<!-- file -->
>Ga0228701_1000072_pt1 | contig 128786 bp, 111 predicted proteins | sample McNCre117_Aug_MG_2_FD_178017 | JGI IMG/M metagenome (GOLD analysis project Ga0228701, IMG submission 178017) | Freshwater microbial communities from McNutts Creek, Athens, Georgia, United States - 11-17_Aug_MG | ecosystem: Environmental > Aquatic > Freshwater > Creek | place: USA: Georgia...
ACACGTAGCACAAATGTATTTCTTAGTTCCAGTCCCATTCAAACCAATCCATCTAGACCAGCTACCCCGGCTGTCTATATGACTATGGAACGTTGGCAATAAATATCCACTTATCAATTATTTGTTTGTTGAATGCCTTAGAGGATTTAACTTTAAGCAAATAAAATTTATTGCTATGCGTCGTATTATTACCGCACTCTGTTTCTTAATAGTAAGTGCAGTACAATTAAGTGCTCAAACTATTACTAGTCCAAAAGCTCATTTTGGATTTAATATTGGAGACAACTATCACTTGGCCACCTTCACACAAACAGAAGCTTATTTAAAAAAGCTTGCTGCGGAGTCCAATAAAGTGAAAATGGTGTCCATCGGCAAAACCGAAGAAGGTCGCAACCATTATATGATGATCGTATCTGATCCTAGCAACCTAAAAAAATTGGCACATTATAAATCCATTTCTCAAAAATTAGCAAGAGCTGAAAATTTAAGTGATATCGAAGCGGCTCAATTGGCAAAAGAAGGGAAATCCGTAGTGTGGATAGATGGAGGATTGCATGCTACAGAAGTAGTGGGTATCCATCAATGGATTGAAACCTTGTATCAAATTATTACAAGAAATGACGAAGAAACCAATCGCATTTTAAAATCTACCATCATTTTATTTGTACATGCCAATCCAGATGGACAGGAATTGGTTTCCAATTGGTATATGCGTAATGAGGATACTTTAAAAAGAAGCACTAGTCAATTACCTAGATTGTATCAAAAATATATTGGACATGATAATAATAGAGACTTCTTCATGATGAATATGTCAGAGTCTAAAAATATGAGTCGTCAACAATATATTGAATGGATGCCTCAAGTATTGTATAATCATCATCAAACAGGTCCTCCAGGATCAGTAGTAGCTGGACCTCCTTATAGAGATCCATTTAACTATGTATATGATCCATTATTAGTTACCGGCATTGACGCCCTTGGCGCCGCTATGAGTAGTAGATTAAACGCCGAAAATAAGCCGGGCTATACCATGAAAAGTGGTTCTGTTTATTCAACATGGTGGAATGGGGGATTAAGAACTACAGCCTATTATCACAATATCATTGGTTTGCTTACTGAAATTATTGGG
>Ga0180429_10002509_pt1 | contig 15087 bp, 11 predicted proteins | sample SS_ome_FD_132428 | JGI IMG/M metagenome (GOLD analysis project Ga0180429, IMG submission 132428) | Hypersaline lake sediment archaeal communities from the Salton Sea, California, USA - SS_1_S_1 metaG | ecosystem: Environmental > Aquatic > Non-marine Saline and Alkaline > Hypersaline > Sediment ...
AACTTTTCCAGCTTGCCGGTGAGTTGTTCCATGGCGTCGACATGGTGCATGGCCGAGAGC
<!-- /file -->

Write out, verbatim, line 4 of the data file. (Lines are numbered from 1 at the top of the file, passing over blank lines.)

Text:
AACTTTTCCAGCTTGCCGGTGAGTTGTTCCATGGCGTCGACATGGTGCATGGCCGAGAGC